Sea Level Study: Most ‘Vulnerable’ Pacific Islands GROWING

By Kenneth Richard

Despite a rapid local sea level rise rate nearly three times the global mean (1.8 mm/yr), 15 of 28 studied atoll islands in the southwest Pacific increased in shoreline area during 2005 to 2015 (Hisabayashi et al., 2018).

For the three islands that experienced extreme shoreline erosion – with one atoll island even “disappearing” – a Category 5 cyclone was identified as the most likely causal factor.

Consequently, the authors conclude that “the dramatic impacts of climate change felt on coastlines and people across the Pacific are still anecdotal.”

Hisabayashi et al., 2018 (full paper)

Quantifying shoreline change in Funafuti Atoll, Tuvalu using
a time series of Quickbird, Worldview and Landsat data

Summary: “Atoll islands are low-lying accumulations of reef-derived sediment that provide the only habitable land in Tuvalu, and are considered vulnerable to the myriad possible impacts of climate change, especially sea-level rise. This study examines the shoreline change of twenty-eight islands in Funafuti Atoll between 2005 and 2015  Results indicate a 0.13% (0.35 ha) decrease in net island area over the study time period, with 13 islands decreasing in area and 15 islands increasing in area.  Substantial decreases in island area occurred on the islands of Fuagea, Tefala and Vasafua, which coincides with the timing of Cyclone Pam in March, 2015.”

“Funafuti Atoll is located in the southwest Pacific Ocean, which has experienced some of the highest rates of sea-level rise (~5.1 ± 0.7 mm/yr) from 1950 to 2009 due to regional variability and vertical ground motion. The rate is nearly three times the global mean [~1.8 mm/yr], and corresponds with a total increase in sea level of ~0.30 ± 0.04 m (Ballu et al. 2011; Becker et al. 2012).”

Most of the islands remained stable, experiencing slight accretion or erosion or a combination of both over time. The total net land area of the islands increased by 1.55 ha (0.55%) between 2005 and 2010, and it has decreased by 1.90 ha (0.68%) between 2010 and 2015, resulting in a net decrease by 0.35 ha (0.13%).  Over this 10-year period, 13 of 28 studied islands had a net decrease in area, ranging from −0.04% on Fongafale (−0.06 ha) to −100% on Vasafua (−0.07 ha). The decrease in area adds up to −2.56 ha and the mean reduction in island area for these 13 islands was −0.20 ha (−20.5%). The largest absolute decreases in island area occurred on Fuagea (−0.90 ha, −78.33%), Fualefeke (−0.54 ha, −7.94%), and Tefala (−0.34 ha, −43.86%), and Vasafua experienced the largest percentage decrease (−0.07 ha, −100%). Vasafua’s “disappearance” is discussed below. The remaining 15 of 28 studied islands had a net increase in area, totaling 2.21 ha, with a range from negligible values (Motugie, 0.01%, 0.00002 ha) to a 5.05% growth on Falefatu (0.18 ha). The mean increase in island area for these 15 islands was 0.15 ha (2.41%). The largest absolute increase in island area occurred on Funafala (0.83 ha, 3.56%), Avalau-Teafuafou (0.33 ha, 2.74%), and TeleleMotusanapa (0.33 ha, 3.59%).”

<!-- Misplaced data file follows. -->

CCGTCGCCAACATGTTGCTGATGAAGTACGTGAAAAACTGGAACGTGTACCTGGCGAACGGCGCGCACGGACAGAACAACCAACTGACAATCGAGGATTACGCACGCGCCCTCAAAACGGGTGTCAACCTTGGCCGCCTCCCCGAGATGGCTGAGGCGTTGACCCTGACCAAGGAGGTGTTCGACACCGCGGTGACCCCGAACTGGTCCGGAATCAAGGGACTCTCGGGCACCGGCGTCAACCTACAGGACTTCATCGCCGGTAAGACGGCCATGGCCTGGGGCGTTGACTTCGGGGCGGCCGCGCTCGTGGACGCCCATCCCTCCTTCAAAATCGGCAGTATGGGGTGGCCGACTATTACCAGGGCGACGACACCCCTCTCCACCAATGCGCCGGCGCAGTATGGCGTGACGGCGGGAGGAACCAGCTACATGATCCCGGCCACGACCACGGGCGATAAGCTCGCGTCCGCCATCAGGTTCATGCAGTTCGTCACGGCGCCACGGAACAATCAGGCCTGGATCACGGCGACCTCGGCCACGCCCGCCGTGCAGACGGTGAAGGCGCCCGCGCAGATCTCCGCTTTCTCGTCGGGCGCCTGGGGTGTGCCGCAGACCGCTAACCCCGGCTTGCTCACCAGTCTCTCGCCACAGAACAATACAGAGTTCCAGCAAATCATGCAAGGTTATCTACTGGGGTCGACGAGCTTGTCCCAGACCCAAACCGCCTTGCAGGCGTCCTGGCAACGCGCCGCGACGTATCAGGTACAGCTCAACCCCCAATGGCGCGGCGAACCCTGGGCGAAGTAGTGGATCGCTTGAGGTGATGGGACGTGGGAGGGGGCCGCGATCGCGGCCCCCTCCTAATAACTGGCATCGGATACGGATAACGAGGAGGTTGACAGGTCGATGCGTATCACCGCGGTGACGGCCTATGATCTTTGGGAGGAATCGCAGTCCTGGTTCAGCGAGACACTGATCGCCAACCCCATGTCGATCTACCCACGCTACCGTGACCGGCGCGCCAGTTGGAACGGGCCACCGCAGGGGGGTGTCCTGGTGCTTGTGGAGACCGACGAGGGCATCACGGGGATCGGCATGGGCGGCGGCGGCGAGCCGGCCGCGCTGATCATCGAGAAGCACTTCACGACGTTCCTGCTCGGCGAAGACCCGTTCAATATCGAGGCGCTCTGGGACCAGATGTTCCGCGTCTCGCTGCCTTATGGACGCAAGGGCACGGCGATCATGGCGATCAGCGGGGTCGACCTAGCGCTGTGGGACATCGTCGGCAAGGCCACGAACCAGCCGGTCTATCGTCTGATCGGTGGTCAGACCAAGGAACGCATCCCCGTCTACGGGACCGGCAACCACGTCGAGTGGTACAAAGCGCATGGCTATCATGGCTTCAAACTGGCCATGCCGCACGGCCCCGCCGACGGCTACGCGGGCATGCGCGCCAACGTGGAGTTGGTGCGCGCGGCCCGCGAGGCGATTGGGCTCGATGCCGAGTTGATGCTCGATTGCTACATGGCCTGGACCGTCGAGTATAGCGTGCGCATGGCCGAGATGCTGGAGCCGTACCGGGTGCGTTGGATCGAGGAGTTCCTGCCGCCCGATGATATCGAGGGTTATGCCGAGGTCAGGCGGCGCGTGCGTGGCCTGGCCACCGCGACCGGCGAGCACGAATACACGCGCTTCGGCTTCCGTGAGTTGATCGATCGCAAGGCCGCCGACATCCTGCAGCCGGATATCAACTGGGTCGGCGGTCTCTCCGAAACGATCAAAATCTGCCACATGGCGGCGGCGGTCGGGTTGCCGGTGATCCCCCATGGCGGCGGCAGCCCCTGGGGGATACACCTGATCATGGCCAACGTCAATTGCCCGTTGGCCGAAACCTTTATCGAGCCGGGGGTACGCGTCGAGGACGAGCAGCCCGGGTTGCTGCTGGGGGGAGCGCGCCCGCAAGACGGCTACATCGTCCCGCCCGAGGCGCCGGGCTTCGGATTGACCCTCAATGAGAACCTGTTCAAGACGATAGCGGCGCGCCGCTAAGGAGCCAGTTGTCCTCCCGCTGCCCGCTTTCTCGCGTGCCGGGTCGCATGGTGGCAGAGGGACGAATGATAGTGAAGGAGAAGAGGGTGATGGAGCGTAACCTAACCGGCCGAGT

Image Source: Hisabayashi et al., 2018

“The imagery captured in 2015 reveals a significant change in shape and size of the vegetated area for all three islands, and Vasafua’s vegetation is completely missing in the 2015 image. These drastic differences between the 2014 and 2015 imagery are most likely the impacts of Cyclone Pam, which was a Category-5 tropical cyclone that struck the Pacific region on March 9–16 in 2015. Substantial decreases in island area were detected in three small, uninhabited islands all located in the southwestern rim of Funafuti Atoll (Fuagea, Tefota, and Vasafua). … The most drastic changes in these islands occurred between December 2014 and June 2015, which we deduce to be the impact wrought by the Category 5 Cyclone Pamthat passed through the southwest Pacific Ocean in March 2015…. [T]he level of details observed in this study on Vasafua islet that lost all vegetation due to Cyclone Pam would not have been detected if not for the availability of fine spatial resolution data and the short revisit times.”

Image Source: Hisabayashi et al., 2018

“Some studies (Leatherman, Zhang, and Douglas 2000; Romine et al. 2013; Albert et al. 2016) have systematically/rigorously shown the relationship between sea-level rise and shoreline changes, but the dramatic impacts of climate change felt on coastlines and people across the Pacific are still anecdotal and highlights the urgent need for further research.”

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